Meghan Trainor: 'I'm the Poster Child for No Photoshop'

Artist opens up about pulling the "Me Too" video, her new album "Thank You," and trying to find the right man

Photo: The Howard Stern Show

Singer, songwriter, and record producer Meghan Trainor dropped by the Stern Show studio for the first time Tuesday morning, ahead of her new album, "Thank You," and opened up to Howard about writing songs professionally from a young age, cutting tunes for J.Lo, and what it's like to be a young pop star looking for love.

Howard was fascinated by Meghan's early start in the music business, as she entered songwriting competitions before signing a publishing deal with Nashville's Big Yellow Dog when she was 18. "I left lunch! I left the cafeteria to sign my publishing deal," Meghan told Howard.

Meghan experienced success early, selling two songs to country hitmakers Rascal Flatts ("DJ Tonight" and "I Like the Sound of That"). However, lacking the quintessential physical appearance of a "pop star," Meghan thought she would remain a songwriter. "There was Facebook, man, there was, like, Instagram. There are pictures and how many 'Likes' you got," Meghan told Howard. "It's worse nowadays."

It took what would become her signature tune to give Meghan the confidence to be a performer. "It was 'All About That Bass,'" Meghan said. "It was being the face of that and seeing the crowds react when I would perform that."

Meghan and her guitarist Drew Taubenfeld performed an acoustic version of "All About That Bass" in the Stern Show Studio, with Trainor rocking her bedazzled ukulele. Watch below:

Even after her big breakthrough, Meghan continued penning songs for other artists, notably giving "Ain't Your Mama" to Jennifer Lopez.

"I was shooting my music video and she'd been asking me for a long time for songs, and I texted it to her," Meghan told Howard. "She was like, 'I love this; this is me.'"

Meghan had originally recorded "Ain't Your Mama" for her own album, but it just didn't fit. "My album was finished and I was like, 'There's no room ... but this song is so good. What am I supposed to do with it?'" Meghan told Howard. "Then I remembered, J.Lo's been begging for songs, so I texted it to her immediately."

As a result of the song's journey, Meghan's background vocals are still on the final track.

"[J.Lo] said her son said it was a hit, because he played it five times in a row," Meghan said.

Meghan made headlines this week after pulling the music video for her song "Me Too" from the internet because she noticed her body had been edited to look thinner.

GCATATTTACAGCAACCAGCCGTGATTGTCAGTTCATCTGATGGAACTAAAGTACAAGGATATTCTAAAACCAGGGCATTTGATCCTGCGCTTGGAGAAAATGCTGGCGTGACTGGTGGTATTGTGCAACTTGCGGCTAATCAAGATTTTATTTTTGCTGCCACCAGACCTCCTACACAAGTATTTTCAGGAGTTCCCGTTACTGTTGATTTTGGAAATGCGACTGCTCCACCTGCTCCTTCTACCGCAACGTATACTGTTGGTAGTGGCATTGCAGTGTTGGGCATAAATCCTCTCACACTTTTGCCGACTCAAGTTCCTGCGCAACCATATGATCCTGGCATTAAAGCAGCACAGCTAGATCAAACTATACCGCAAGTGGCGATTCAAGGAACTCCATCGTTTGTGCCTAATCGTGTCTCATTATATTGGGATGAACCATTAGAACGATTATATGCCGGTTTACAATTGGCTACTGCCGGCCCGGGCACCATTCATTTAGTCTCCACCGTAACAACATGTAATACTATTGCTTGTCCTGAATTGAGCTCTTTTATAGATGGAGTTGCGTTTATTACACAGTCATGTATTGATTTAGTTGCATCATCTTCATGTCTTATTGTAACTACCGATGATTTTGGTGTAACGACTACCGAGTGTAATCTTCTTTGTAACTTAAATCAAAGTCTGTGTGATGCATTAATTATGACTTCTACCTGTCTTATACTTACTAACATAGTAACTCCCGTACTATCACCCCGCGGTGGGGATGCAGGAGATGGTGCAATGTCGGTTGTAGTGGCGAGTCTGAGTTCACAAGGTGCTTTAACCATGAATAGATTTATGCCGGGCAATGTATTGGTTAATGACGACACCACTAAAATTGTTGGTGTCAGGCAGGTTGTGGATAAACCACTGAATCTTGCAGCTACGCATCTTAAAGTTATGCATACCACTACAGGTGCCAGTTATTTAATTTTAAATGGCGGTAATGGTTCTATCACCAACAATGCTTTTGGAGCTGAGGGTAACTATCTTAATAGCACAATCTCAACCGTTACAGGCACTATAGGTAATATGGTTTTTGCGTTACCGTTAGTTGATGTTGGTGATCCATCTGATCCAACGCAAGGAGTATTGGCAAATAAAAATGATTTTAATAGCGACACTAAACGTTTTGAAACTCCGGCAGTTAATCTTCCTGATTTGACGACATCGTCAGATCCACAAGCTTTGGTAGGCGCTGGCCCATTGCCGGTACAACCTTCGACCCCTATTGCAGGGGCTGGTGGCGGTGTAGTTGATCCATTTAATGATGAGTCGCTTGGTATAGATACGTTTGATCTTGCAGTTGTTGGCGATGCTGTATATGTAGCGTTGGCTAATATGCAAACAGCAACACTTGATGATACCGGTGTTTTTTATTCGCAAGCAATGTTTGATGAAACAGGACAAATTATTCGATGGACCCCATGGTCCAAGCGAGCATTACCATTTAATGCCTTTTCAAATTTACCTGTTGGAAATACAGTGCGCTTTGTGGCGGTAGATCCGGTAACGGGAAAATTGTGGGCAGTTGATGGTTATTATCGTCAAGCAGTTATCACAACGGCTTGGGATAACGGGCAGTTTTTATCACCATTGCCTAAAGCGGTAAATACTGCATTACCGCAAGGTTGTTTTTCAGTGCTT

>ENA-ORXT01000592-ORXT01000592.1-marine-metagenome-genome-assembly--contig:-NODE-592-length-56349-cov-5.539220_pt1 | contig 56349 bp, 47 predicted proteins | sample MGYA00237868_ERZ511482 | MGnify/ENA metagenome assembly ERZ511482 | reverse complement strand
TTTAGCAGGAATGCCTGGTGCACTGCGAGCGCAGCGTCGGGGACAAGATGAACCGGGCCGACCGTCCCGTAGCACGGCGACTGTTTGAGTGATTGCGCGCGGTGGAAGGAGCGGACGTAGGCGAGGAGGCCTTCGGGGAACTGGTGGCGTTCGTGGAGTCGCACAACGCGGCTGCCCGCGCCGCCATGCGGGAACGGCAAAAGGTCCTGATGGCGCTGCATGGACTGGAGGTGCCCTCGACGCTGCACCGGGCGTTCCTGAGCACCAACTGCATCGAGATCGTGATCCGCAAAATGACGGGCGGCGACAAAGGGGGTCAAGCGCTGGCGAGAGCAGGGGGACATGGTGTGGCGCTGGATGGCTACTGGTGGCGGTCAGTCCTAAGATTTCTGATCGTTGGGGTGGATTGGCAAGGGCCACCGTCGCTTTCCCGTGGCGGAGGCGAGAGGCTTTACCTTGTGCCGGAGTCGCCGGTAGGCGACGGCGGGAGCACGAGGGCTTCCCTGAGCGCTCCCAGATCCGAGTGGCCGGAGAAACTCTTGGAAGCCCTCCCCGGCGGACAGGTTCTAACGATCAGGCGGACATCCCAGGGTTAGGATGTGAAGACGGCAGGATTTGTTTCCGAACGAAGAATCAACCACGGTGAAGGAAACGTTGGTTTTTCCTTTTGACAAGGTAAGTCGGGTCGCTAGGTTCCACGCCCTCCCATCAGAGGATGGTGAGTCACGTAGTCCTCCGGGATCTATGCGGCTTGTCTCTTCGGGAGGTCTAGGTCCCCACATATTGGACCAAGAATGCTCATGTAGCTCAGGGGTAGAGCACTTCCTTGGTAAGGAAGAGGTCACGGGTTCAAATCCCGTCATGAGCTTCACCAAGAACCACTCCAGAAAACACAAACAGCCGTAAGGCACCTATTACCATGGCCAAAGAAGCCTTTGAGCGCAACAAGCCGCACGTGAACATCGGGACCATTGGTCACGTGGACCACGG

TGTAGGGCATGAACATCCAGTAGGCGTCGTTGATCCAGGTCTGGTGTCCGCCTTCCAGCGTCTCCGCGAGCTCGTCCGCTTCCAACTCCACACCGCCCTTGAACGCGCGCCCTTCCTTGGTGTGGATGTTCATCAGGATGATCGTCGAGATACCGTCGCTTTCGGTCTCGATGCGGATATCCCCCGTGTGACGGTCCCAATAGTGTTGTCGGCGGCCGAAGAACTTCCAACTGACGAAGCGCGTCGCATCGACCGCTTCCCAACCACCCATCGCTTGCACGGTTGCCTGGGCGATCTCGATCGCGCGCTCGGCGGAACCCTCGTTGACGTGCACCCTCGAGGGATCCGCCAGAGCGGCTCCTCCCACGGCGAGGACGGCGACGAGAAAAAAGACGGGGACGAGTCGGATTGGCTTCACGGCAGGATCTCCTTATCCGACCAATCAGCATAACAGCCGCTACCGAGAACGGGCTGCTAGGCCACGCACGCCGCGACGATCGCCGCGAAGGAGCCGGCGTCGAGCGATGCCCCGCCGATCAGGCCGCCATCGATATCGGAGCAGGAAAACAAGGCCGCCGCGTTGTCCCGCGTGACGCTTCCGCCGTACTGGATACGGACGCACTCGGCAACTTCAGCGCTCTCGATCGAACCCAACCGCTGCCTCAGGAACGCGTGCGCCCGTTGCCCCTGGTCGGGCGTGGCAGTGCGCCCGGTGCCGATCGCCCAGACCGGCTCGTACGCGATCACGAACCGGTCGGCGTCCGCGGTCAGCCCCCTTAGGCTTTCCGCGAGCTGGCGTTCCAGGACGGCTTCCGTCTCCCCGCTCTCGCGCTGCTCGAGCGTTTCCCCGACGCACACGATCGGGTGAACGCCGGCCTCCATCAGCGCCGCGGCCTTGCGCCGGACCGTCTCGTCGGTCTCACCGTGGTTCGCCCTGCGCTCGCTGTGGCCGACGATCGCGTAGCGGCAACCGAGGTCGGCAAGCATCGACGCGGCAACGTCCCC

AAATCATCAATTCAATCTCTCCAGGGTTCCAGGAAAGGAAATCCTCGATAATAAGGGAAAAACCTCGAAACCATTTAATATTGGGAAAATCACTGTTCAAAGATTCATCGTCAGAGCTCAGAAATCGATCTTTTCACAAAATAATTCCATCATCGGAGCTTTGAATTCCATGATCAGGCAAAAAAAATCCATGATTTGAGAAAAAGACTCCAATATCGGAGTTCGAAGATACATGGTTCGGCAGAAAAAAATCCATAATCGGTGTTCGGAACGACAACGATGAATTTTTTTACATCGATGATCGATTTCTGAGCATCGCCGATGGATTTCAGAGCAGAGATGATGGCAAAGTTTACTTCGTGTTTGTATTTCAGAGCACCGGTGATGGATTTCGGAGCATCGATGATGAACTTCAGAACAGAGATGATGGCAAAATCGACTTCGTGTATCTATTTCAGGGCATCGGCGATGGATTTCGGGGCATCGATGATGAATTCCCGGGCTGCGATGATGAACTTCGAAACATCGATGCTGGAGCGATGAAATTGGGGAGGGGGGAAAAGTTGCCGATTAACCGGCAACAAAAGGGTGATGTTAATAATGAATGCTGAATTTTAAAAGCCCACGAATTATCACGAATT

Meghan shared her side of the story with Howard. "I asked [the music video producers], 'Hey, can you hide my mustache and take off my mole-hair ... those close-ups, you never know. So I just asked them to do that, but I never said, 'Cut off my rib," she said. "I saw screenshots that the fans were taking on Instagram and I was like, 'Why are the fans messing with my waist?'"

That's when she realized her fans weren't responsible for her new look. The digital touch ups had been done for the video.

Naturally, Meghan took action. "I called every head of label - L.A. Reid, Sylvia Rhone - I called all of them and said, 'Take this video down. I don't care what it takes,'" she told Howard.

"I'm the poster child for no Photoshop!" Meghan said. "That is my thing!"

Meghan performed a second tune, "Hopeless Romantic," before leaving, though first she clued Howard in to the song's autobiographical aspects.

"It's real. It's my life," Meghan told Howard. "I can't be a normal 22-year-old; I can't go out and drink and hook up."

Howard was surprised that someone as famous as her couldn't do whatever she wanted, but Meghan explained her celebrity status is part of the problem: "It's crazy because I'm a girl, too, and I've asked asked J.Lo, I've asked other stars, like, 'What's up? What's wrong? What's going on?' And they're like, '[Guys] are just intimidated. You're too young, you're successful, they're just frightened.'"

Meghan continued: "My parents screwed me up because my mom was 19 and my dad was 40, and they found each other. So, I'm like 22, I'm like, 'Where is my 40-year-old?'"

Meghan and her guitarist Drew performed "Hopeless Romantic" live after that, for only the second time ever.

Meghan Trainor's new album, "Thank You," is available for pre-order now.